Somehow I’ve got to fit all the awesomeness from that JSConf EU description into a talk. So, while I’m using this weekly post primarily to boost the upcoming workshop and flail about how excited I am to go to Berlin and talk about JS education and community, rather than go through my bullet points that I’ll cover, I’ll tell a little story. [EDIT: not so little apparently]
Earlier this year, I gave a talk about “Code as Craft” (always a fun topic, different for everyone who ascribes to it). I mostly did it to talk about my dad, who was having some health problems at the time, and how I identified my building things on the internet as a form of “making,” something my dad has always gravitated towards. My education activities came up, and in the Q&A, a friend of mine in the crowd asked “You seem to work with women a lot; why do you do that?”
And I totally froze.
I teach and advocate often through women’s events. It’s a very reasonable question. However, I don’t actually visualize myself as a “women in tech” activist — I’d much rather be a people in tech activist. I’m definitely a feminist, and that view is actually an expression of that facet of myself — make things better for everyone.
When I’m asked “Why do you do those things? Why do you care about bringing more people into the fold?“ Here’s the real answer: someone did it for me.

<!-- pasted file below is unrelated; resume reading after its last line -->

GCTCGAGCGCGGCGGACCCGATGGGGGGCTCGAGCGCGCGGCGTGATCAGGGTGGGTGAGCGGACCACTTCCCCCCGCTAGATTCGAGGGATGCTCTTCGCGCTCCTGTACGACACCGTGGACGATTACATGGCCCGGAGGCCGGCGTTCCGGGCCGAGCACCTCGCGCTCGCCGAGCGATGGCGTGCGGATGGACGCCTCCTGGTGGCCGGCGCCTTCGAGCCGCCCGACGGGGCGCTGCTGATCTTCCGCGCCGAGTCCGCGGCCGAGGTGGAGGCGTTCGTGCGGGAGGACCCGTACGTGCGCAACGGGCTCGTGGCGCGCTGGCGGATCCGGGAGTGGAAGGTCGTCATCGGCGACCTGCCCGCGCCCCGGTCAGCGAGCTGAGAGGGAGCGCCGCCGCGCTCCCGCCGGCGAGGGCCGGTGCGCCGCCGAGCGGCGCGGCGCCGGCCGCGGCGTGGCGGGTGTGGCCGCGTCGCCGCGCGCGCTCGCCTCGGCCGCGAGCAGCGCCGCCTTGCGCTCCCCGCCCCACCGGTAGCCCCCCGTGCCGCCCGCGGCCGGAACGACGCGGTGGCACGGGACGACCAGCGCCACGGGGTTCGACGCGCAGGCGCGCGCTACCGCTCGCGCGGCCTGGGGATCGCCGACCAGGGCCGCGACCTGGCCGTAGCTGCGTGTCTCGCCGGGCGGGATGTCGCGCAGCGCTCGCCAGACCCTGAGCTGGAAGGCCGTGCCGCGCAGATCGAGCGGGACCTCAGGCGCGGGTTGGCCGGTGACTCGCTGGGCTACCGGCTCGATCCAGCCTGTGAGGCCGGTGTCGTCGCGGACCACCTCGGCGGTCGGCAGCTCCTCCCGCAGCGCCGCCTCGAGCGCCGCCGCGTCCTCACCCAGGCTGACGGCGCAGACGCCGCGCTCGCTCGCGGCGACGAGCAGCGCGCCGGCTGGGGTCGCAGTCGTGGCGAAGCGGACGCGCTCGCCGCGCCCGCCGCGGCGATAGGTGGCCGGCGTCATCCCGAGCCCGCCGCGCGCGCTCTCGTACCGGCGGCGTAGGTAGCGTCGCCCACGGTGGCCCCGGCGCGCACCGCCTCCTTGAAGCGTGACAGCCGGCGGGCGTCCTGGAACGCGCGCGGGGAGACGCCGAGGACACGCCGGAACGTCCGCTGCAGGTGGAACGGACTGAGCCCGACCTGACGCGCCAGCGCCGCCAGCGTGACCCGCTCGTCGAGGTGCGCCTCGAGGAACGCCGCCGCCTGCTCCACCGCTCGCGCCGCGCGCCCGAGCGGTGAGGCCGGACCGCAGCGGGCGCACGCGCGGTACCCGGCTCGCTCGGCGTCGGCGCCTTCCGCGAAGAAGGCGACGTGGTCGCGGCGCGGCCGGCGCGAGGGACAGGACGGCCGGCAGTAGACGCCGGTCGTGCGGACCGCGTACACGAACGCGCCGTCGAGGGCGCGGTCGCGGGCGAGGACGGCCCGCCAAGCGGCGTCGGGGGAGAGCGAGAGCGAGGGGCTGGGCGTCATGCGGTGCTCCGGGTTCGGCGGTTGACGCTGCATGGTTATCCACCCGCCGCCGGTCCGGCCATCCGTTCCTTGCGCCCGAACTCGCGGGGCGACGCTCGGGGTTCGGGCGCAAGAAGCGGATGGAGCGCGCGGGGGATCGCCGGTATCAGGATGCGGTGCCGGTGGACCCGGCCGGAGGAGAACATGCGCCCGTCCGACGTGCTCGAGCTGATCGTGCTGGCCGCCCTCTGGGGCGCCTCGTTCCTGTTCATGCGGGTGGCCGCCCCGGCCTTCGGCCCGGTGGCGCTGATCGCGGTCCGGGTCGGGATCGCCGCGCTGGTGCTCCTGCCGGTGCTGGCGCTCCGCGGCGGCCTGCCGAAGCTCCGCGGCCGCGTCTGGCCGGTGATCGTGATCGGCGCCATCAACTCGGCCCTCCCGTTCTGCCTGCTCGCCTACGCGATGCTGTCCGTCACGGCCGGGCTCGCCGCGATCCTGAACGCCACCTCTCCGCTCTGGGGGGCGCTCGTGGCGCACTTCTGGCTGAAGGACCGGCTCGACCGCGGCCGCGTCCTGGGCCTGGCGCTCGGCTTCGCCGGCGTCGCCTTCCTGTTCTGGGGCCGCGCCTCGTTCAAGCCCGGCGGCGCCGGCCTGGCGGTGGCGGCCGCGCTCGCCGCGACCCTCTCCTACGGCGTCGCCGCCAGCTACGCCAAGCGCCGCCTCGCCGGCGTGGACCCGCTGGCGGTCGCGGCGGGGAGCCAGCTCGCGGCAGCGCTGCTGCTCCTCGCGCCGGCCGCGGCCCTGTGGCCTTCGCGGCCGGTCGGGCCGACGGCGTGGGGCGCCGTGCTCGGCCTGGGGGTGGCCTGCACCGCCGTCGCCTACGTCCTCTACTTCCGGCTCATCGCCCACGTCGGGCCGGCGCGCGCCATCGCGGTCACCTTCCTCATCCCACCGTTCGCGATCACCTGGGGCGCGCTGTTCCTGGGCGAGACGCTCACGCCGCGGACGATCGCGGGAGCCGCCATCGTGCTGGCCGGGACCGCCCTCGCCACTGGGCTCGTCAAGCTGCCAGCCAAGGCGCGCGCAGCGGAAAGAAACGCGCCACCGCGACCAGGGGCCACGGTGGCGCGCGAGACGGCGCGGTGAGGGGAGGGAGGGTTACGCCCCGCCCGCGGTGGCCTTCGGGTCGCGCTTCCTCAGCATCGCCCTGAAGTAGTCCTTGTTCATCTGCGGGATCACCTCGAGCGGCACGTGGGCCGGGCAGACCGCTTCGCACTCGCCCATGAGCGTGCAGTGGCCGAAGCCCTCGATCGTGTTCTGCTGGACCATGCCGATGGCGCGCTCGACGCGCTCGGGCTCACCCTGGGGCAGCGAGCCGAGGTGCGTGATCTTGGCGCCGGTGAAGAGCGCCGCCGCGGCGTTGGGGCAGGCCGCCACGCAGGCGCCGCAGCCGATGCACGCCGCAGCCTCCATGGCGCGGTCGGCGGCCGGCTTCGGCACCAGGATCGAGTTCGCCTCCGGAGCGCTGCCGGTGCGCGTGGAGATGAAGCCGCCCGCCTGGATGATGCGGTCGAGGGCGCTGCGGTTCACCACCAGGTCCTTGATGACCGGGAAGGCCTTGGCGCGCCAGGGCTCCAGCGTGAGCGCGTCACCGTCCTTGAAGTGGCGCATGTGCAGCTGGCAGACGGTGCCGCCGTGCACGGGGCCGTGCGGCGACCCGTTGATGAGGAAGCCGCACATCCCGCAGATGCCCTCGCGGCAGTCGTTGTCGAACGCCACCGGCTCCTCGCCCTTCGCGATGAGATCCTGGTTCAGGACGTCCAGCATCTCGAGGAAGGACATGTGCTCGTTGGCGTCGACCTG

I wouldn’t have been in a college IT honors program if one of their students at the university hadn’t called and pressured me to apply. I wouldn’t have taken computer science if one of their professors hadn’t happened to stuff a postcard into my mailbox. And all that actually probably goes back earlier, to when I was in fifth grade, and my teacher set me aside to do more advanced math work, setting me up to lead in advanced math courses in grade school. Or when my dad first started teaching me to draw on a drafting board, and we took measurements and redesigned my room on a regular basis, you know, just because.
*Note on “free”: $5 fee for “this is to hopefully ensure you will show up and not take anyone who really wants to go’s spot.” If you, or someone you know, finds the $5 a hardship, please let me know and I’ll get them registered. If you, or someone you know, signed up and will bail, please change your/their RSVP, so they don’t take someone’s spot!